Joseph Toonga’s highly physical and emotive new dance show about fatherhood, Daughter Daughter will be presented in The Aldridge Studio alongside choreographer Grace Surman’s Performance with Hope (Sat 19 May – 7pm). Inspired by real stories from men and their daughters, Toonga shines a stark and honest light on this profound and transformative experience through his signature abstract hip hop and contemporary style choreography. In Performance with Hope, Grace shares the stage with her 10-year old daughter; as the pair makes decisions together, the audience watch as Grace tries her best to raise a woman in front of their eyes.
Scottish Dance Theatre present Fleur Darkin’s Innocence (Sun 20 May, 1pm & 3.30pm) – A unique playroom performance, Innocence invites little ones (and their adults), to explore William Blake’s imagination and enter a realm of mystery, fun and adventure. Innocence is a magical theatrical journey led by Scottish Dance Theatre’s captivating dancers, with live music, songs, giggles and animal noises by Paul Bradley; a beautiful and engaging dance experience for young ones, their families and friends.
Chortle Award nominated comedian Kiri Pritchard-Mclean will reflect on her experiences of mentoring vulnerable kids through her latest show, Appropriate Adult (Sun 27 May, 8pm), while Seb Lee-Delisle’s Hacked on Classics (Mon 28 May – 3pm & 7pm) is a celebration of technology from the last 40 years – with added lasers. This spoken word performance come-interactive demo gives a geeky insight into classic 80s retro gadgets that many will recall growing up with, from Nintendo light guns and Casio keyboards to cathode ray tube televisions, before giving them a 21st century upgrade with clever, cutting edge electronics.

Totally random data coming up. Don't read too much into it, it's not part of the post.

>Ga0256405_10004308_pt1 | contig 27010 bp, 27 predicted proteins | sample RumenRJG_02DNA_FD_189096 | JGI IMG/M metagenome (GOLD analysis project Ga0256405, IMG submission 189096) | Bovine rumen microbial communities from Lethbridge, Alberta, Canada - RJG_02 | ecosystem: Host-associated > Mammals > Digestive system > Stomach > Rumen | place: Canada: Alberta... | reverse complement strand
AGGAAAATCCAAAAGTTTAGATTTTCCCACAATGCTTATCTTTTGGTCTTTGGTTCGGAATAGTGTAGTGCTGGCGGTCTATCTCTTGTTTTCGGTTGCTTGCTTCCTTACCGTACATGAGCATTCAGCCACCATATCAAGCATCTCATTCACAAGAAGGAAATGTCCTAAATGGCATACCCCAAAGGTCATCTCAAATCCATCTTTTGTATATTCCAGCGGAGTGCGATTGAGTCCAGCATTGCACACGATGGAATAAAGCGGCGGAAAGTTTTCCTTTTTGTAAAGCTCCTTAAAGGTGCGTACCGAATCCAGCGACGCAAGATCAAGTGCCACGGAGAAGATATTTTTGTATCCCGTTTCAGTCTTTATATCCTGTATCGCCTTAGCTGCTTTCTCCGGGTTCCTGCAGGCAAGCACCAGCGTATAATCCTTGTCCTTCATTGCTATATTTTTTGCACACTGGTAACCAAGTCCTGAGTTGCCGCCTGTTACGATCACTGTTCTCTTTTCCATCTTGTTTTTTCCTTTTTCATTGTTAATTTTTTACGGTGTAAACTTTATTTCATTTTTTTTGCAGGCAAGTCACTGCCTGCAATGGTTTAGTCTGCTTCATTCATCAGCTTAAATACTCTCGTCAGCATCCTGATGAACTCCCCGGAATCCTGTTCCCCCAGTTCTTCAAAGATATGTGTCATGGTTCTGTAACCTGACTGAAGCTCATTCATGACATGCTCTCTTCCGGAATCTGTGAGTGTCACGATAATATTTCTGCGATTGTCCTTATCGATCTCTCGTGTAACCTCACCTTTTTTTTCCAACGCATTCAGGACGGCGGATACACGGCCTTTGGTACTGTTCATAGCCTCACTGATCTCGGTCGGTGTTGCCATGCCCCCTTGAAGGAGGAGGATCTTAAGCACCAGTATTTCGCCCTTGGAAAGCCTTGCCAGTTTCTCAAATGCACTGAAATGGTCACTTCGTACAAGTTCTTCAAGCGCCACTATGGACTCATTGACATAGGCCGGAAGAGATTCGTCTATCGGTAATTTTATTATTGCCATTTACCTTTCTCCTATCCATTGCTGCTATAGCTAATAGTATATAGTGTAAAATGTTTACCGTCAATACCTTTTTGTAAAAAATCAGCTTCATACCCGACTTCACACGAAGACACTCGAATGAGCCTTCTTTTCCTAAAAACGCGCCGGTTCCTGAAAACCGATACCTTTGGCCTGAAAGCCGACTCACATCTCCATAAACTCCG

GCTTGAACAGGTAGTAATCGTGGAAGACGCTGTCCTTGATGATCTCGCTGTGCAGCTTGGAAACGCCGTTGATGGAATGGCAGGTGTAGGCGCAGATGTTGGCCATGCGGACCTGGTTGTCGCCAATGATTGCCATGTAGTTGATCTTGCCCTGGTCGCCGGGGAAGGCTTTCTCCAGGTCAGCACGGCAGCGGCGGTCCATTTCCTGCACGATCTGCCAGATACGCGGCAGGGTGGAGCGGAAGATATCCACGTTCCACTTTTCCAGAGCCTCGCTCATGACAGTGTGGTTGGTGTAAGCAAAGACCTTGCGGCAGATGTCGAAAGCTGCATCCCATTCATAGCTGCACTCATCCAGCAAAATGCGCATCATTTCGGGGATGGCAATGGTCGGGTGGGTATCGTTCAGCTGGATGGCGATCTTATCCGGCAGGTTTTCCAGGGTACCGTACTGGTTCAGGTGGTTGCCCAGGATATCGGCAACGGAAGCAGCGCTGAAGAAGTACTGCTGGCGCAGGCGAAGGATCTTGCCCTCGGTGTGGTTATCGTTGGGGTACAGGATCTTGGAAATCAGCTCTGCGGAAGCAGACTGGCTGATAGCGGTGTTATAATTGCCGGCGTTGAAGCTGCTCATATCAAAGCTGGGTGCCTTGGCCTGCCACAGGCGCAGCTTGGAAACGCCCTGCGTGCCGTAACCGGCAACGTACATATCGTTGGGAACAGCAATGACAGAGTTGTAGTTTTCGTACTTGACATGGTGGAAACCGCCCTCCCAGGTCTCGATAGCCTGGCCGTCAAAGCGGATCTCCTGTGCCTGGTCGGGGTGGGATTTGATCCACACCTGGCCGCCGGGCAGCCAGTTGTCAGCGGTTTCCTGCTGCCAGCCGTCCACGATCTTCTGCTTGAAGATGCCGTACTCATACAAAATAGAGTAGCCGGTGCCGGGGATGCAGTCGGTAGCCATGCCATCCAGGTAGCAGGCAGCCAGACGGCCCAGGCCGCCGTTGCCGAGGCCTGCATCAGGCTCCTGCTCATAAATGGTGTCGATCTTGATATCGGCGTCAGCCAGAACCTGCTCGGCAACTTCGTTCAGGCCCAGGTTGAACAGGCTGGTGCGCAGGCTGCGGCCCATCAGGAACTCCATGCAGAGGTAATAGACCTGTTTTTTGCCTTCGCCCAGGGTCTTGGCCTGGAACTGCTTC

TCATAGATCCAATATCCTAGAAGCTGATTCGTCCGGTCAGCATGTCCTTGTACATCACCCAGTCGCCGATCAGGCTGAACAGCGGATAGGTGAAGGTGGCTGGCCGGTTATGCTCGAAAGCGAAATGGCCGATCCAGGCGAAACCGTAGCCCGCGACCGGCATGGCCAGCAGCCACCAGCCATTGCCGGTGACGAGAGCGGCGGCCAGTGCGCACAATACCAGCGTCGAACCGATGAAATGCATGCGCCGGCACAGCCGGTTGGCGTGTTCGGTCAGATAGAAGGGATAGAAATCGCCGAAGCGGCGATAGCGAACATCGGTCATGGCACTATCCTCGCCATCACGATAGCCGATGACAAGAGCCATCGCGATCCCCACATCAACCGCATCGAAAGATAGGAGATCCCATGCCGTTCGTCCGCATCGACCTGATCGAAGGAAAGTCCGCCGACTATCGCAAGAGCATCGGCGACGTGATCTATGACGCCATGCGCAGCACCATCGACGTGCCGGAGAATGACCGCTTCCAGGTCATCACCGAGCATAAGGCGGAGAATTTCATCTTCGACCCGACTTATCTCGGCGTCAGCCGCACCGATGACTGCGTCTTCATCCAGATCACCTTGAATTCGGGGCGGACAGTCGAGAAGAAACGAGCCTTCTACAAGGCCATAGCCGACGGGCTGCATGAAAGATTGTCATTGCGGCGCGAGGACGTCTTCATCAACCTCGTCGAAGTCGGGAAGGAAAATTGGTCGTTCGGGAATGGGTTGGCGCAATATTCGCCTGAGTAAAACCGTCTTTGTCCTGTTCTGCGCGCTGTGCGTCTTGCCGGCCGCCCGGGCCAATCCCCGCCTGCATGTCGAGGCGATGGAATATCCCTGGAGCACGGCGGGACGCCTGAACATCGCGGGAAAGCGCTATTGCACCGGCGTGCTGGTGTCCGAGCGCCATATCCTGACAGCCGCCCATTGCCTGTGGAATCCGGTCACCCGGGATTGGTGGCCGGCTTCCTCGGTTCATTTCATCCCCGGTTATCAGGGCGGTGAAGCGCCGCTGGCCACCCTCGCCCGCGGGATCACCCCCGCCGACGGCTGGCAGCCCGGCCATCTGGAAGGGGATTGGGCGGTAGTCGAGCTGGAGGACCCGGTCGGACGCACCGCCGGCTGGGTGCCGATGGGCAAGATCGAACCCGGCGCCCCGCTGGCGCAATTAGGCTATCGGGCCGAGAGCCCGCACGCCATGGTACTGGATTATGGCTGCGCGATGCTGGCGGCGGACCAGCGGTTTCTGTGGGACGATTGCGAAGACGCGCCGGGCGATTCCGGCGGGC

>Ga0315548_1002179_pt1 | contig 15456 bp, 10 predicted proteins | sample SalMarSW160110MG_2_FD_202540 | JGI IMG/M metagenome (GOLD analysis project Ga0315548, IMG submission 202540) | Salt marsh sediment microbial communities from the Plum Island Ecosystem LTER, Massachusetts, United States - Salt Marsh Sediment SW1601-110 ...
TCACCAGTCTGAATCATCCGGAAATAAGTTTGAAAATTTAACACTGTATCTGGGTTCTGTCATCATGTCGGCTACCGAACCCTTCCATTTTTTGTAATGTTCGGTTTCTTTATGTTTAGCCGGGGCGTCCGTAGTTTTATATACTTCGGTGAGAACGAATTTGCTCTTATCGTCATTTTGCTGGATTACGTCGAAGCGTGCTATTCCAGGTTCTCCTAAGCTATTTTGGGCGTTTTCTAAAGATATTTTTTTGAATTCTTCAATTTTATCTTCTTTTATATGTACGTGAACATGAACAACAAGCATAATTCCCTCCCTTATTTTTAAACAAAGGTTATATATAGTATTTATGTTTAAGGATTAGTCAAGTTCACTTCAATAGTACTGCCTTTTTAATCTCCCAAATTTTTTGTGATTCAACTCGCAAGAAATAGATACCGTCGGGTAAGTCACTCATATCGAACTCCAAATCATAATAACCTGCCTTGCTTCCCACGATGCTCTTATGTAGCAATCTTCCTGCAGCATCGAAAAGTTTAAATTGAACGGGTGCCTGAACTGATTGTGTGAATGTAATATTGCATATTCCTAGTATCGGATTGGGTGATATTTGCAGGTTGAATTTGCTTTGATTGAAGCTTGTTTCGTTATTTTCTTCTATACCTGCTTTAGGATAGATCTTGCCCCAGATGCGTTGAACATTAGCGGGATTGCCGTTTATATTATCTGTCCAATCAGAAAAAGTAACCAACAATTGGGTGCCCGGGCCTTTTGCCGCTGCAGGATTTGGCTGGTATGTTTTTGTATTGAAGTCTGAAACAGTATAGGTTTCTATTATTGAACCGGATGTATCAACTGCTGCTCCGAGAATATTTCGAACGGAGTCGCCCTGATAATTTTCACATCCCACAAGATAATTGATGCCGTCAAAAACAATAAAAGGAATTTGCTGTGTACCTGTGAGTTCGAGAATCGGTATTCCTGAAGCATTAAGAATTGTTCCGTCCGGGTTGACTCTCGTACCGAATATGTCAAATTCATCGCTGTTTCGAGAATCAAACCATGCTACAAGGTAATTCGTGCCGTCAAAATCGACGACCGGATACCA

technology studio (Sun 27 May – 8pm). A Italian design and creative
Dökk (‘darkness’ in Icelandic) is the new live-media performance by fuse*, a journey through a sequence of digital landscapes, where the perception of space and time is altered, Dökk’s scenography is designed for delivering a sense of deep awareness and interdependence between the protagonist and the world around her. Real-time data from biometric and movement sensors, worn by the performer and placed on the stage, combines with data inferring the emotional states of social network users to modify the digital and sound landscapes for each performance.
Julia Fawcett OBE, chief executive of The Lowry, said: “Week 53 champions bold and experimental art across all genres and represents a period in our calendar when anything is possible. “This year’s festival focusses on ‘the coming of age’ and the multitude of scenarios in which that ‘process’ takes place. It coincides with a milestone for The Lowry – that being the 18th anniversary of our opening – which gives the theme an added significance to our staff and long-standing patrons.”
Week 53 is part of The Lowry’s ambition to host bold and experimental contemporary art that is accessible and engaging to a broad audience. The inaugural festival, exploring our relationship with place under the theme ‘Locus’, saw approximately 10,000 visitors entertained by 200 performers across 63 performances – 33% of which were first time visitors. The Lowry is the most visited cultural destination in the North West
and is increasingly expanding its role as producer and commissioner, cementing its position as a power house for culture.
Some elements of the programme are free of change and those that are ticketed are set-priced at £10 or £20. For all ticketed performances there will be an allocation of ‘pay what you decide’ seats available both in advance and on the door – to encourage audiences to ‘try something new’.
The festival runs until 28 May 2018
For more information visit http://www.thelowry.com/Week53 or follow @The_Lowry on Twitter (#Week53).
Image: ‘Rhizome’ Tom Dekyver copyright@ Valery Bellengier